The United Nations unveiled, in a news conference on Friday, their Emergency Response Plan for Lebanon, which consists of 119 projects to provide essential support to some 1.1 million most vulnerable people, over the next 12 months.
Najat Rochdi, UN Resident and Humanitarian Coordinator for Lebanon, revealed that “more and more Lebanese households are unable to afford basic expenses like food, health, electricity, water, internet, fuel, and education.”
“For the most vulnerable among the poor, the impact is extremely devastating, and surviving has become their only goal,” she noted, adding that 78% of the Lebanese are now under the poverty line, and 36% are under extreme poverty. That’s an estimation of 1.38 million Lebanese, according to her.
The UN has previously warned about the imminent catastrophe several times, as the international humanitarian organization watched the idleness of the state in preventing it.
The ministry of social affairs in the previous government came up with a flawed solution to help out, back in January 2021. It required that the lowest-income families register on an online platform to provide them with help.
However, it did not take into account that these families in particular do not have the means to even afford Internet access.
These projects will provide support directly to the people as follows:
Distribution of food and cash assistance to 500.000 people.
Improved access to doctors for 250.000 people.
Nutritional surveillance and food supplements for 400.000 young children and mothers.
The provision of legal aid and access to safe houses for victims of home violence.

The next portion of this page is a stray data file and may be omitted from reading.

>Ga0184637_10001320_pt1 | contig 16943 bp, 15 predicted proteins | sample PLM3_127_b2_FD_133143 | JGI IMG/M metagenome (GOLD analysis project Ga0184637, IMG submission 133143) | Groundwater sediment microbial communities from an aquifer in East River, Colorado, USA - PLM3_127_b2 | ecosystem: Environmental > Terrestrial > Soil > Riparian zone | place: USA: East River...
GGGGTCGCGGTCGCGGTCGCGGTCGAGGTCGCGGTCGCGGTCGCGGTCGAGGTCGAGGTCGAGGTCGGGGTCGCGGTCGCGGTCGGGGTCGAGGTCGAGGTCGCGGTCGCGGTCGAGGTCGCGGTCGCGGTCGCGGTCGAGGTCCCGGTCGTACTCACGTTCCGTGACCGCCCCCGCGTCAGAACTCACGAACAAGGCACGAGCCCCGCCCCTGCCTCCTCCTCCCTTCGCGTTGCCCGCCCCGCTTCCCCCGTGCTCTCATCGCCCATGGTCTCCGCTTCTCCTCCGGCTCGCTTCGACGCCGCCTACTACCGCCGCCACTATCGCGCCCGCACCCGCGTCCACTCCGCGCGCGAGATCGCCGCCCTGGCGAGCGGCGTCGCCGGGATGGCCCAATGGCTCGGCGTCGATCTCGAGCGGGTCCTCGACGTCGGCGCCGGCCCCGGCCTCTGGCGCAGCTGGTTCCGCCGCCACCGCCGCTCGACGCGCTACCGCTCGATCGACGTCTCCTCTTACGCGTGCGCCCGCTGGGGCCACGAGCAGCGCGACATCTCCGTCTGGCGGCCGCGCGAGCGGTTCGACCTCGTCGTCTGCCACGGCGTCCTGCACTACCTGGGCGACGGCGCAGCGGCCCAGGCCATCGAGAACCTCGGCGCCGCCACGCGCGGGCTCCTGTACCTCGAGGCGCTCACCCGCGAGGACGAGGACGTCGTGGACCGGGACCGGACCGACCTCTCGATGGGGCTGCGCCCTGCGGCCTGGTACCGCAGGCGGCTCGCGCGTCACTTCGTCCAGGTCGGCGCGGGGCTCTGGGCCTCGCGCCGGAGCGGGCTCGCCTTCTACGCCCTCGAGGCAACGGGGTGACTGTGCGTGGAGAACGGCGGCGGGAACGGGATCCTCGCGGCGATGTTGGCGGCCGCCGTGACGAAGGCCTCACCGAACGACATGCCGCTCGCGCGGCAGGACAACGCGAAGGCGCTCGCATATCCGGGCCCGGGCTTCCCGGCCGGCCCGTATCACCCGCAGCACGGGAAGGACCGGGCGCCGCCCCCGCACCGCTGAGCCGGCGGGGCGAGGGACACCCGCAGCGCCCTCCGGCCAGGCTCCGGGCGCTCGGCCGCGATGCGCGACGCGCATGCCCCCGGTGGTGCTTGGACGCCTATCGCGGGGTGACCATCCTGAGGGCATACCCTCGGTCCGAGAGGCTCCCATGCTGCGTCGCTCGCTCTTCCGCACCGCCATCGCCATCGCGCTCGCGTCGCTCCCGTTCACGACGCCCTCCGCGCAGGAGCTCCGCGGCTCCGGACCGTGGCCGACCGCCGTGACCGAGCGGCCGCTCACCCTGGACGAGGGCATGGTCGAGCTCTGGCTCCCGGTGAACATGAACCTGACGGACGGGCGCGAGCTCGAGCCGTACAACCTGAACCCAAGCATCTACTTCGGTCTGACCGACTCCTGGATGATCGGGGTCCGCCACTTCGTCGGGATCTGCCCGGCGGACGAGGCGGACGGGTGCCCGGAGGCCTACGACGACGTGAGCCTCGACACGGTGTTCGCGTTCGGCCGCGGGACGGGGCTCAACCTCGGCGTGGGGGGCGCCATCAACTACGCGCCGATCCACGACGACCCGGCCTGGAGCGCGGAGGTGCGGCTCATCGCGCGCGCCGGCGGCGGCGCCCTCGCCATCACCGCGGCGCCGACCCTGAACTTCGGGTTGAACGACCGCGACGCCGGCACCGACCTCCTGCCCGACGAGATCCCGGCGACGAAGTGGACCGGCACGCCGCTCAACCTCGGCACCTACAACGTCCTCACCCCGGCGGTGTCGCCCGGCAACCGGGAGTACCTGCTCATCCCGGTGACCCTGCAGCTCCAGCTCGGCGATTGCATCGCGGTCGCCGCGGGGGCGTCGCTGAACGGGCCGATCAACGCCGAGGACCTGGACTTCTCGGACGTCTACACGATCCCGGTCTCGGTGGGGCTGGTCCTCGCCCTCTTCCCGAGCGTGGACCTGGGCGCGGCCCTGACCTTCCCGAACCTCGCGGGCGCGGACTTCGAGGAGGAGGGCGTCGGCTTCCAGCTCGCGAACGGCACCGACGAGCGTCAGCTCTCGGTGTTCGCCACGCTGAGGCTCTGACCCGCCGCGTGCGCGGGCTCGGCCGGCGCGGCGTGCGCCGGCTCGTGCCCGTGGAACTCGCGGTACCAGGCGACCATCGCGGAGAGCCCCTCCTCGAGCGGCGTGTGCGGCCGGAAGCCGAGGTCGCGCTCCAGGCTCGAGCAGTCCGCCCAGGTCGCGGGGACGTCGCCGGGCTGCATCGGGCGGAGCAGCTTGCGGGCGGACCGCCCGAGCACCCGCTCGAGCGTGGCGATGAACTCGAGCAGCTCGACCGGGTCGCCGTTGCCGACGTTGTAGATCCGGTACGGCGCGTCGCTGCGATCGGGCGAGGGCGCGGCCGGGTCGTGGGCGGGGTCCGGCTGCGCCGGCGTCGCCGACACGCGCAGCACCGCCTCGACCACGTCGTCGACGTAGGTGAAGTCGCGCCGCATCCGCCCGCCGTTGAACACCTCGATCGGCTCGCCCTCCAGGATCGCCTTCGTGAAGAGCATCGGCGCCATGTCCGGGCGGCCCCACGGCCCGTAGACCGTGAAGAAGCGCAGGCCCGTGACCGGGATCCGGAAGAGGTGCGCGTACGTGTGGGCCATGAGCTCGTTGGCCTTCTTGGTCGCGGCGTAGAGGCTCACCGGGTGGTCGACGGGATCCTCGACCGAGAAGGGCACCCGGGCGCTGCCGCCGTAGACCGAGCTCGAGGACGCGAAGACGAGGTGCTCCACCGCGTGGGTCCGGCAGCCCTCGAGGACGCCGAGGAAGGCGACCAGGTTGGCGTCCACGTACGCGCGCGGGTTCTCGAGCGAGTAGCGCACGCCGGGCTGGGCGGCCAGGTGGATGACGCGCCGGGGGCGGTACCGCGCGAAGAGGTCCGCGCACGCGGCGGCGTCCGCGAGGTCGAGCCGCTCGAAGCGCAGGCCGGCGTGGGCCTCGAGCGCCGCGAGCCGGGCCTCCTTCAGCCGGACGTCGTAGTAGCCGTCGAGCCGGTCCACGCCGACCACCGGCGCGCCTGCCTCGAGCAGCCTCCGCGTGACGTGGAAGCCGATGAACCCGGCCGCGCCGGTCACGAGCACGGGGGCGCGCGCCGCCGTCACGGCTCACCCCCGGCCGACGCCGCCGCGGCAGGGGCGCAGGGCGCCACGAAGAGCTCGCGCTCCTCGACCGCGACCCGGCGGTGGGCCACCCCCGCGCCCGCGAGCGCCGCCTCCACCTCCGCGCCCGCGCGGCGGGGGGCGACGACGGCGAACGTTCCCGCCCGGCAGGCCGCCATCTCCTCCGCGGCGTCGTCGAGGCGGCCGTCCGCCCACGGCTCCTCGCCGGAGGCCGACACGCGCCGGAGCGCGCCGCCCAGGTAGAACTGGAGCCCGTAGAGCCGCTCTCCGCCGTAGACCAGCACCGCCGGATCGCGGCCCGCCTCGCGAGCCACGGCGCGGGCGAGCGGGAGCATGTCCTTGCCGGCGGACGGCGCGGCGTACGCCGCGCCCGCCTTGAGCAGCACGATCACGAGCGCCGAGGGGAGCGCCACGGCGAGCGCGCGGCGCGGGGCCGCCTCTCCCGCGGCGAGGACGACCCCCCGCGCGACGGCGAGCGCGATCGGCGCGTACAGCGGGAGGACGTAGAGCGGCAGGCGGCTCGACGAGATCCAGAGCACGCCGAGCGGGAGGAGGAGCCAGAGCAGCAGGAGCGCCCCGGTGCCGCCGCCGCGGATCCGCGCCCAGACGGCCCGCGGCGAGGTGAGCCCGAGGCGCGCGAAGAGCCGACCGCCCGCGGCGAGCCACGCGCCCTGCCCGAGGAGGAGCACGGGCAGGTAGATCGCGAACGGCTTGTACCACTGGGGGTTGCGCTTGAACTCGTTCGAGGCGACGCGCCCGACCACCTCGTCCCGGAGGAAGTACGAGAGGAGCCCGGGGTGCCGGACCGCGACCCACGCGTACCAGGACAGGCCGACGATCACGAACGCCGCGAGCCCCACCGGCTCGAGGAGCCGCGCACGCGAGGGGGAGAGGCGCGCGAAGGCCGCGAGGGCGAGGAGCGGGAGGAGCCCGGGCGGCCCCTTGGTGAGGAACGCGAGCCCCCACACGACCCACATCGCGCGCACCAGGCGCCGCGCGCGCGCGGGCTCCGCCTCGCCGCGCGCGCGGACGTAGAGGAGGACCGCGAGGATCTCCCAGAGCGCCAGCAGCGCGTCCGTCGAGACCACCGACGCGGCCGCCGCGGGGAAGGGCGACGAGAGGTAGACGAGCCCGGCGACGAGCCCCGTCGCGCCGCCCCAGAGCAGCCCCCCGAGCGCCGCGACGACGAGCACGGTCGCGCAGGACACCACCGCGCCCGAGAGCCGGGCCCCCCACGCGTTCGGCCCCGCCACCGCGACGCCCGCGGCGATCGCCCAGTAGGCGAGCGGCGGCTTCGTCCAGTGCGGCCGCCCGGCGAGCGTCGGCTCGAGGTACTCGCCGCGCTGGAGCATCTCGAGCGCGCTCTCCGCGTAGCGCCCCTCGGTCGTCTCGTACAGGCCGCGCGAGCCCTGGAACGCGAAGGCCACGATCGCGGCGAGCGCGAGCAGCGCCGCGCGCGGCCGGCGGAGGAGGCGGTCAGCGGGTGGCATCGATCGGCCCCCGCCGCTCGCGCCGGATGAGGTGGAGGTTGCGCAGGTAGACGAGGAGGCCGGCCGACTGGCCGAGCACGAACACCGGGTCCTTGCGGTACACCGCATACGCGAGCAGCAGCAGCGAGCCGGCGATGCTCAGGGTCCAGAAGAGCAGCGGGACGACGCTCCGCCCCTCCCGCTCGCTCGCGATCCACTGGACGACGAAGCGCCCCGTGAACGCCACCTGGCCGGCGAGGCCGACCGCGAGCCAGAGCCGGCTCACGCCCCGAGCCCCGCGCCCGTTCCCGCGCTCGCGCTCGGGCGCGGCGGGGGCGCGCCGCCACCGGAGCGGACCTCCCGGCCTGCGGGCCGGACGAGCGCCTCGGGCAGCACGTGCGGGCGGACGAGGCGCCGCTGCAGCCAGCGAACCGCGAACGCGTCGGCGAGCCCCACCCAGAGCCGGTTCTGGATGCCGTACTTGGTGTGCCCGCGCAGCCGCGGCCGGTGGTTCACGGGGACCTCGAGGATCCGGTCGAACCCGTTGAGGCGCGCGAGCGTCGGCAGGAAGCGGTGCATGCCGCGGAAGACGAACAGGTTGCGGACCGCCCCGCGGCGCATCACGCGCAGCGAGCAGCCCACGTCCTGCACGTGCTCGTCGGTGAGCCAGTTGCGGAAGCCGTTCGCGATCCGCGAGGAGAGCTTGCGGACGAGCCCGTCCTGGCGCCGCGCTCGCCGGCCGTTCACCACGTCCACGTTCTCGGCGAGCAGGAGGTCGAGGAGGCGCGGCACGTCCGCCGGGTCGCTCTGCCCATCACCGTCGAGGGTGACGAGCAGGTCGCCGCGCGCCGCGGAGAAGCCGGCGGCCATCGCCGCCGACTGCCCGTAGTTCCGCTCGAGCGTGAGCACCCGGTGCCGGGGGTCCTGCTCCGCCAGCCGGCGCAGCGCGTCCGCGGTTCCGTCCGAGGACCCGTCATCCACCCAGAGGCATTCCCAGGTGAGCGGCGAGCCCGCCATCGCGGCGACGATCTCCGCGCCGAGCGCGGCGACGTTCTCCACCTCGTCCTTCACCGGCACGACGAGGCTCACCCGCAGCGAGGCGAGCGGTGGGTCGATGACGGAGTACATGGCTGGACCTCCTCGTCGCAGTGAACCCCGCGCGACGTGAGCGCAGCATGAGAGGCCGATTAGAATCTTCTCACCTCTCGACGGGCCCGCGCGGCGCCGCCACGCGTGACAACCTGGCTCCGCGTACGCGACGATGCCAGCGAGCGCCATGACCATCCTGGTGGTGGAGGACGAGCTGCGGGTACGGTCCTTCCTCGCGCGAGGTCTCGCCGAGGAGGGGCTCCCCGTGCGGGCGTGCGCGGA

Distribution of sanitary products for women and girls.
100.000 hygiene kits to protect families from Covid-19.
Provision of distance and in-person learning to children.
Provision of psychological support to 100.000 children.
This Emergency Response Plan received donor pledges for $370 million in a conference to boost support for Lebanon.
The remaining $10 million was provided by the Central Emergency Response Fund in New York and the Lebanon Humanitarian Fund managed by OCHA. The amount was handed out in September to finance the fuel delivery component of the Plan.
Rochdi said that the money will enter Lebanon through the Lebanese banking system, under one and only condition: that there will be no losses due to the multiple withdrawal rates and banking limits.
“There is absolutely no way, for any one of us to accept that any percentage goes to the commercial bank,” she stressed.
“This funding is not here to support the banking sector, it’s not here to support anything but people in need, and, when it comes to humanitarian associations, we’ve been very clear … that this is a red line. I consider it my duty that the full value of the money is transferred where it needs to be,” she added.
Calling for immediate action and collaboration, Rushdi concluded her press conference by stressing that “Lebanon greatest richness lays with its people” and that that richness must be helped and preserved “to help Lebanon get back on its feet.”
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